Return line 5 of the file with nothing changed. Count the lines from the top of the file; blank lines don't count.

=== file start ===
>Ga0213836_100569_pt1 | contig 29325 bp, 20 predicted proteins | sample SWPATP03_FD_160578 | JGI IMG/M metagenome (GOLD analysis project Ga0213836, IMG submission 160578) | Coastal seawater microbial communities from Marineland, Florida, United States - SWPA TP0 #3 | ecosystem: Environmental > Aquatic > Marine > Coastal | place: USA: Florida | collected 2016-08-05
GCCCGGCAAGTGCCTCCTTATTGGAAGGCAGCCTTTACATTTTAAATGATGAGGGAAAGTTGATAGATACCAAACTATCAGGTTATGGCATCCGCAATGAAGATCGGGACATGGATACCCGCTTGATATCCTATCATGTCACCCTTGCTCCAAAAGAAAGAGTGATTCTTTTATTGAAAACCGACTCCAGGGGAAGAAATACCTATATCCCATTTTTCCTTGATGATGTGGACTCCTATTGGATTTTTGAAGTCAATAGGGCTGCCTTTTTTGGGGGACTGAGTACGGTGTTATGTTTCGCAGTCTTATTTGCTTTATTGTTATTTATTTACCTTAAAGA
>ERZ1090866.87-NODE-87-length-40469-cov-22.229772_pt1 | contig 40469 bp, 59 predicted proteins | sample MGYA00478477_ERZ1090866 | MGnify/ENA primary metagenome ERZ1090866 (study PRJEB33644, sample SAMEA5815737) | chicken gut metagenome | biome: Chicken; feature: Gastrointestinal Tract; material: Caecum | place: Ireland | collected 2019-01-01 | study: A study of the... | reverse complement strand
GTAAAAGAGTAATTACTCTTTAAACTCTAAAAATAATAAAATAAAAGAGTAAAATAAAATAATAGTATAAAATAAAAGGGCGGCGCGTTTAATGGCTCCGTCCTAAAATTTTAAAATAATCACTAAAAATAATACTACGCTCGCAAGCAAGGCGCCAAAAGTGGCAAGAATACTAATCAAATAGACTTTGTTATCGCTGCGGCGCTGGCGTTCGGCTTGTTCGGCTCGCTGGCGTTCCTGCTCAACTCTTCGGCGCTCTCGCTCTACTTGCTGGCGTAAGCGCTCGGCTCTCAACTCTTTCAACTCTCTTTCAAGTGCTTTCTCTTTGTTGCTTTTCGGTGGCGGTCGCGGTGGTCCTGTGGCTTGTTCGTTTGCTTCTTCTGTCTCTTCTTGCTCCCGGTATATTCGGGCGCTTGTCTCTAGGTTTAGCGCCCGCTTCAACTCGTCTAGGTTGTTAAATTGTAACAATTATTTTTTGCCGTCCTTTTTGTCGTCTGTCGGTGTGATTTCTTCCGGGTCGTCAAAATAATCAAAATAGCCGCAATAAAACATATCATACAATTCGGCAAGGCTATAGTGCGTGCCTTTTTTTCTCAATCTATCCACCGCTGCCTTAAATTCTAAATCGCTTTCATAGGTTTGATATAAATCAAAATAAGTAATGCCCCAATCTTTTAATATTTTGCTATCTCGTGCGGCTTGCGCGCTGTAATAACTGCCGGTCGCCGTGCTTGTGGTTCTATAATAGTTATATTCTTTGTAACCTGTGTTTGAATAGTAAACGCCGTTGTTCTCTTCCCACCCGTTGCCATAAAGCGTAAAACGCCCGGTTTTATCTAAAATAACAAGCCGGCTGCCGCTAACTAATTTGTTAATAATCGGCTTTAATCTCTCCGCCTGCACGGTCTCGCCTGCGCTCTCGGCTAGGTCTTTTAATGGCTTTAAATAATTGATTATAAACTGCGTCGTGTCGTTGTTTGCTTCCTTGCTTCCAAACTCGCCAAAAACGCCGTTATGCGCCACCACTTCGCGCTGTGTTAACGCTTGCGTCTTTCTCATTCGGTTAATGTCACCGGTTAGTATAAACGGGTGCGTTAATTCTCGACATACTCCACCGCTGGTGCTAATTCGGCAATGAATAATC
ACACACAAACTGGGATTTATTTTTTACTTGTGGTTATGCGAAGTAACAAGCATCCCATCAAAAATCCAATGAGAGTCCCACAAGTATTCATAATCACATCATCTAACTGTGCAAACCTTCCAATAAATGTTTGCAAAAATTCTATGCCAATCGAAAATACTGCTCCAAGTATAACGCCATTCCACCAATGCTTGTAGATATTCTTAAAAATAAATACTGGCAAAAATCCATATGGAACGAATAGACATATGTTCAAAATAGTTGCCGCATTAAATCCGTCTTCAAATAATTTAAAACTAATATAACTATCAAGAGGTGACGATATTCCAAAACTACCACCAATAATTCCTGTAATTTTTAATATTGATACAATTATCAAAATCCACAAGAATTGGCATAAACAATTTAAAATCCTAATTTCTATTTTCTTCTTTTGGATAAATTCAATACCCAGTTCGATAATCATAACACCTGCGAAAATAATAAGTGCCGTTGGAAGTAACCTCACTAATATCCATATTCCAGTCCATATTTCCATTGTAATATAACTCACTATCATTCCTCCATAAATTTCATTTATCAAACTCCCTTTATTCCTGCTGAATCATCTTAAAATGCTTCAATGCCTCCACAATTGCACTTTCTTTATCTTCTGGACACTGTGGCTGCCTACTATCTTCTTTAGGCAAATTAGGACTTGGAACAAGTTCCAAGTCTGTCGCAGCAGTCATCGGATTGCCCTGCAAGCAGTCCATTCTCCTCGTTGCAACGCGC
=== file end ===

ACACACAAACTGGGATTTATTTTTTACTTGTGGTTATGCGAAGTAACAAGCATCCCATCAAAAATCCAATGAGAGTCCCACAAGTATTCATAATCACATCATCTAACTGTGCAAACCTTCCAATAAATGTTTGCAAAAATTCTATGCCAATCGAAAATACTGCTCCAAGTATAACGCCATTCCACCAATGCTTGTAGATATTCTTAAAAATAAATACTGGCAAAAATCCATATGGAACGAATAGACATATGTTCAAAATAGTTGCCGCATTAAATCCGTCTTCAAATAATTTAAAACTAATATAACTATCAAGAGGTGACGATATTCCAAAACTACCACCAATAATTCCTGTAATTTTTAATATTGATACAATTATCAAAATCCACAAGAATTGGCATAAACAATTTAAAATCCTAATTTCTATTTTCTTCTTTTGGATAAATTCAATACCCAGTTCGATAATCATAACACCTGCGAAAATAATAAGTGCCGTTGGAAGTAACCTCACTAATATCCATATTCCAGTCCATATTTCCATTGTAATATAACTCACTATCATTCCTCCATAAATTTCATTTATCAAACTCCCTTTATTCCTGCTGAATCATCTTAAAATGCTTCAATGCCTCCACAATTGCACTTTCTTTATCTTCTGGACACTGTGGCTGCCTACTATCTTCTTTAGGCAAATTAGGACTTGGAACAAGTTCCAAGTCTGTCGCAGCAGTCATCGGATTGCCCTGCAAGCAGTCCATTCTCCTCGTTGCAACGCGC